Lewes Historical Society to hold inaugural golf fundraiser
The Lewes Historical Society will hold its very first golf tournament fundraiser Thursday, Oct. 8, at Peninsula Golf & Country Club, and is looking for sponsors and players.
The day begins with check-in and range time at 8 a.m., with a shotgun start for the scramble format at 9 a.m. Lunch starts at 1:30 p.m. with awards and a raffle to follow.
The entry fee for individual players is $175, with foursomes at $750. The fee covers the golf, lunch and gift bags.
Event proceeds will support the society’s ongoing work on historic preservation and restoration, along with its educational programming, events and publications.
In keeping with the society’s historical focus, there will be longest drive and closest-to-the-pin competitions using vintage golf balls and clubs. In addition, golfers are encouraged to wear classic golf attire.
The folks at GolfKnickers.com should be pleased at this opportunity.
Several sponsorship opportunities remain, from hole sponsorships at $1,000 to the Eagle sponsor level at $5,000.
For more information, contact Michael Whitehouse at LHS, 302-645-7670, or email email@example.com.
Last year I wrote about being fit for new irons and hybrid clubs by Joe Guillebeau of Club Champion at the company’s new store near Christiana.
After testing several different shaft models from different companies, the best-performing options came from Accra Shafts. The graphite-based FX 2.0 shafts were a good fit for my Titleist hybrids, and the Callaway irons use the relatively lightweight graphite 50i Series.
True Temper recently acquired Accra in a friendly transaction. In combination with other brands, including Project X and Aerotech Golf Shafts, the new company has been renamed True Sports.
At the 2020 PGA Merchandise Show, I met Jeff Lake, an Accra customer service supervisor, and also chatted briefly with Accra CEO Gawain Robertson.
Lake explained that Accra’s focus is club fitters. “Everything is wholesale,” he said. “Our business model is exclusive to the fitter community, with no direct sales to consumers. Of course, we interact with the public all the time, for example when they call or write in with a question about their shafts.”
The company has about 600 accounts in North America, and about 100 more in Europe. The Golf Experience, or TXG, is a popular Toronto-based YouTube video source for all things about clubs and fitting. The Accra videos Ian Frazer and Matt Blois posted about the company and its products are well worth watching.
Lake said the shafts are predominantly manufactured in Taiwan, with a few built in mainland China. After developing the design for a given shaft, high modulus graphite with a low resin content is rolled onto steel mandrels, and then baked into the final shape.
The mix of materials and their locations impart the desired performance characteristics. Some have softer tip sections, while others are heavily counterbalanced at the grip end.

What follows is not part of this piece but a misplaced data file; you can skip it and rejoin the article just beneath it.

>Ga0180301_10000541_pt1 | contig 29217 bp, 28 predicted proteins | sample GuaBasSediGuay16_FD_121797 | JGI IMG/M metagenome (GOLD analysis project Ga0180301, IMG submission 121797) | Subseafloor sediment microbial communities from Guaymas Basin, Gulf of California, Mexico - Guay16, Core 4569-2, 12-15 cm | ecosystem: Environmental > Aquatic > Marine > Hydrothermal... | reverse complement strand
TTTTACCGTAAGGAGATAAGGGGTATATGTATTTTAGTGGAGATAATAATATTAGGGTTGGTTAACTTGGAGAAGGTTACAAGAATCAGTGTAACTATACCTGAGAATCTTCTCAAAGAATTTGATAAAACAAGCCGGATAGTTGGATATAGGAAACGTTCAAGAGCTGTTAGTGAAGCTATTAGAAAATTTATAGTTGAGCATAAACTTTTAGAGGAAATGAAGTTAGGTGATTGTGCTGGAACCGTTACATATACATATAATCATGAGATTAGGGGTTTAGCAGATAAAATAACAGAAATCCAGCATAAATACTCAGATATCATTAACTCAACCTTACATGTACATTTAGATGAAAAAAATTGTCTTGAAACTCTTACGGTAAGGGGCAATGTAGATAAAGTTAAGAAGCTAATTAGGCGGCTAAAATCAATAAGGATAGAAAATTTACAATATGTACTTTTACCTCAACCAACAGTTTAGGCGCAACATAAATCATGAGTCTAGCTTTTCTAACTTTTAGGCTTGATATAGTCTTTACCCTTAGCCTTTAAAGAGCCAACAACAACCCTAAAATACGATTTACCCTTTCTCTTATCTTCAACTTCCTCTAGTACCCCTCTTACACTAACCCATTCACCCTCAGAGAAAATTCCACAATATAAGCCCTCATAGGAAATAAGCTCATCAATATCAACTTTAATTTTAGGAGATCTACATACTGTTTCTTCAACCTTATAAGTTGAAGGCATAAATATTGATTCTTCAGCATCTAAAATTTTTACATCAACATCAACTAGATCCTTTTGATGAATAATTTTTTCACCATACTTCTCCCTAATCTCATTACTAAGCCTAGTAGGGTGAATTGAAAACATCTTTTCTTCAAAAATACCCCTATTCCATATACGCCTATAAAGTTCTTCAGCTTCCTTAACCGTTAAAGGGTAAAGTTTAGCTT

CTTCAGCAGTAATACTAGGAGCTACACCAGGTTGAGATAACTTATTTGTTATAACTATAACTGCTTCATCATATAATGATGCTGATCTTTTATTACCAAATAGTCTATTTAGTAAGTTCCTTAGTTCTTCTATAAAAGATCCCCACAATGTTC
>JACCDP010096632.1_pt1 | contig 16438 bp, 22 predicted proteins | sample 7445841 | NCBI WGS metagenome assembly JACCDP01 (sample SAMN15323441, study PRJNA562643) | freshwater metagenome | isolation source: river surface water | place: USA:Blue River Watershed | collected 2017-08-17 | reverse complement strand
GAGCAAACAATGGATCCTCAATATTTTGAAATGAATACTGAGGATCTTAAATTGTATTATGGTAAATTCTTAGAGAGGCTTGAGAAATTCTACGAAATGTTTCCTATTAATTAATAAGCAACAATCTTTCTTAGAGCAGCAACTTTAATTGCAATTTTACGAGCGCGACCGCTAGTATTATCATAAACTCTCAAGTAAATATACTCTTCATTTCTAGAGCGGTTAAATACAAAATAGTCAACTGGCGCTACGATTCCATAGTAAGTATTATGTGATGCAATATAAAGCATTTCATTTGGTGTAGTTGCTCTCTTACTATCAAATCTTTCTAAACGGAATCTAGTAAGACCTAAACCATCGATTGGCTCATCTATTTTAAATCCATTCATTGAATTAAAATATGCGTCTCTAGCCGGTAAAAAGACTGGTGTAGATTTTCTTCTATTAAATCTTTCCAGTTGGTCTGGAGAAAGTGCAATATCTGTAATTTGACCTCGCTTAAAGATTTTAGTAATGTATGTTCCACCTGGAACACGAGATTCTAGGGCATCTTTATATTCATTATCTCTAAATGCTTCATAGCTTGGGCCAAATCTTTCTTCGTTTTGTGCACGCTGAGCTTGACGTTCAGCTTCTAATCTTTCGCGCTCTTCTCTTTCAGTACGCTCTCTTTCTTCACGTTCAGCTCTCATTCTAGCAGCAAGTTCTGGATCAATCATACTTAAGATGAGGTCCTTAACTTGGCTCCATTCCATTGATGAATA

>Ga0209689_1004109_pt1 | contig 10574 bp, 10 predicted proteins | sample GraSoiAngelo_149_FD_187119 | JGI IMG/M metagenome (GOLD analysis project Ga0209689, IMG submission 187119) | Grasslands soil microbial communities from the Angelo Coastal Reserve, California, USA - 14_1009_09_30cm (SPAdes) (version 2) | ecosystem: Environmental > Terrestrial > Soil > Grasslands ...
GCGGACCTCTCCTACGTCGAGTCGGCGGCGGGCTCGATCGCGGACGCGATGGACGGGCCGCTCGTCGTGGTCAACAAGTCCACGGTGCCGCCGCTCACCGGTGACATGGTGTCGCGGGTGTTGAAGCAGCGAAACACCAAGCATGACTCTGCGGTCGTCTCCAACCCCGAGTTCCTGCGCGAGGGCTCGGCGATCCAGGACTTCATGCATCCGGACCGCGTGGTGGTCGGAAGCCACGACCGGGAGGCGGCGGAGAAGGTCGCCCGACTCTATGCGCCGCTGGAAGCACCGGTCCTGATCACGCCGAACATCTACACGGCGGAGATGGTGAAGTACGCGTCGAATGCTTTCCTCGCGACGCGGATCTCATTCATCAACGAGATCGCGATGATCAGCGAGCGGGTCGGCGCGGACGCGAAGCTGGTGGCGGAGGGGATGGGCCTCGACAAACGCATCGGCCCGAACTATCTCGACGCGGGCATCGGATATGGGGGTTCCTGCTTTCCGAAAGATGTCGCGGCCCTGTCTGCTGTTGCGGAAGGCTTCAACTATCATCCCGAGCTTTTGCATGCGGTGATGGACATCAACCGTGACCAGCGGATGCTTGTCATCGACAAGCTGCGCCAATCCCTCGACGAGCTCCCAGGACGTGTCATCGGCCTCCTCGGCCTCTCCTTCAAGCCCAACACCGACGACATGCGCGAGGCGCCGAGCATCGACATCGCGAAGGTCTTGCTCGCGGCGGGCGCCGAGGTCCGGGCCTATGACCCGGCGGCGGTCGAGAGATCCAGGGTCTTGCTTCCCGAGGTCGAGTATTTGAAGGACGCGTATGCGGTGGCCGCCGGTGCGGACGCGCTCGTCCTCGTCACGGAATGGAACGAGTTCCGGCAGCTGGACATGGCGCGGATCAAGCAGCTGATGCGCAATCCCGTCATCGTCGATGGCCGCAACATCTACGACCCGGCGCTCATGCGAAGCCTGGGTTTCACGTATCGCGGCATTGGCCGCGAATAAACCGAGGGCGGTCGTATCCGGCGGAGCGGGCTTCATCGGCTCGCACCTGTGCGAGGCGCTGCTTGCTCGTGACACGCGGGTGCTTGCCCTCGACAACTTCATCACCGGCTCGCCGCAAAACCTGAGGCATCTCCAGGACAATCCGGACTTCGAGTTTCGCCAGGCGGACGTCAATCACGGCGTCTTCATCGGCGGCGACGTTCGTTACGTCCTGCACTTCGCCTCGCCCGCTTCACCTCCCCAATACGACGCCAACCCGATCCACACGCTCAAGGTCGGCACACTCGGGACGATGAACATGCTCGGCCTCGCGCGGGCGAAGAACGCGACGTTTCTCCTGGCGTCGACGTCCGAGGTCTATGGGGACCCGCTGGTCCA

Shaft lines such as the FX 2.0 come in a range of weights and flexes, each designed for different swings. What works for PGA Tour beast Bryson DeChambeau won’t work for me, and vice versa.
Lake said the company’s 2019 TZ5 and TZ6 models had “the best first year sales-wise” of any of their offerings. On a year in-year out basis, however, the iron i-Series models now in my bag are a staple, as are the FX 2.0 shafts for drivers, fairway woods, and hybrids.
He said one reason for the FX 2.0 success is that the shafts for the hybrids and fairway woods are frequency matched, helping to give golfers a uniform reaction across that part of their bag.
Lake was also enthusiastic about Accra’s new steel i-Series shafts, and showed me one. From the grip down it begins with a traditional “stepped” look. From the midsection down, however, the shaft is stepless. The shafts come in three weight groups, at 105, 115 and 125 grams, and should have a mid-launch profile. The weight differences result from changing the wall thickness of the shaft.
The i-Series steel models also come with a proprietary satin finish called the ECO-Shield. The process saves 10 gallons of water per shaft compared to traditional nickel-chrome plating. These shafts also look great, a nice bonus.
Local club competition results
The Kings Creek Country Club Ladies 18-Hole group played a Far Out game July 9 in five flights with 51 players. In this format, none of the par 5 scores are used.
For the first flight, Anita Petttitt won first place gross. Erin Reid won first-place net, followed by Judy Wetzel in second and Sheree Davis in third.
Jeannine Doane won first place gross in the second flight, with Katie Heinz winning first-place net. Sally McGovern took second net with Marsha McLaurin finishing third.
In the third flight, Carol Simon won first-place gross while Nancy Froome won first-place net. Melanie Pereira finished second net with Atom Irwin in third.
Carol Loewen won first-place gross in the fourth flight, with Patricia Magee winning first-place net. Barbara Hines took second net with Susan Griesemer in third.
For the fifth flight, Sally Chamberlain won first-place gross, with Yona Zucker winning first-place net. Denise Stewart took second net with Arlyce Dubbin finishing third.